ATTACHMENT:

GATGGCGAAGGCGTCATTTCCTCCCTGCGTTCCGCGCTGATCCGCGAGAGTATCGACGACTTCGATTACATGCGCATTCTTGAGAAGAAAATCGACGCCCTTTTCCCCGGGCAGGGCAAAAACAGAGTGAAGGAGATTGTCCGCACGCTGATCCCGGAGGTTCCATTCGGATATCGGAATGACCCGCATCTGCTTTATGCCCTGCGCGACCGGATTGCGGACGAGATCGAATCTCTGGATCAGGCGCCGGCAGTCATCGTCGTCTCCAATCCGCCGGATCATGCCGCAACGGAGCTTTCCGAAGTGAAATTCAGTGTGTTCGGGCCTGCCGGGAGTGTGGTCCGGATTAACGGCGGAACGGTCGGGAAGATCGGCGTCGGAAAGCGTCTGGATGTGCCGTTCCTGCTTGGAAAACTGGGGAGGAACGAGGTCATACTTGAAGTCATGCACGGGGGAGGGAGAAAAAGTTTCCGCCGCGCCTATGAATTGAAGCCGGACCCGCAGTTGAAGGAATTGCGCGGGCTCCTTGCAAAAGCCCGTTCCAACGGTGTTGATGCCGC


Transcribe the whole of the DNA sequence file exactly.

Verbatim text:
GATGGCGAAGGCGTCATTTCCTCCCTGCGTTCCGCGCTGATCCGCGAGAGTATCGACGACTTCGATTACATGCGCATTCTTGAGAAGAAAATCGACGCCCTTTTCCCCGGGCAGGGCAAAAACAGAGTGAAGGAGATTGTCCGCACGCTGATCCCGGAGGTTCCATTCGGATATCGGAATGACCCGCATCTGCTTTATGCCCTGCGCGACCGGATTGCGGACGAGATCGAATCTCTGGATCAGGCGCCGGCAGTCATCGTCGTCTCCAATCCGCCGGATCATGCCGCAACGGAGCTTTCCGAAGTGAAATTCAGTGTGTTCGGGCCTGCCGGGAGTGTGGTCCGGATTAACGGCGGAACGGTCGGGAAGATCGGCGTCGGAAAGCGTCTGGATGTGCCGTTCCTGCTTGGAAAACTGGGGAGGAACGAGGTCATACTTGAAGTCATGCACGGGGGAGGGAGAAAAAGTTTCCGCCGCGCCTATGAATTGAAGCCGGACCCGCAGTTGAAGGAATTGCGCGGGCTCCTTGCAAAAGCCCGTTCCAACGGTGTTGATGCCGC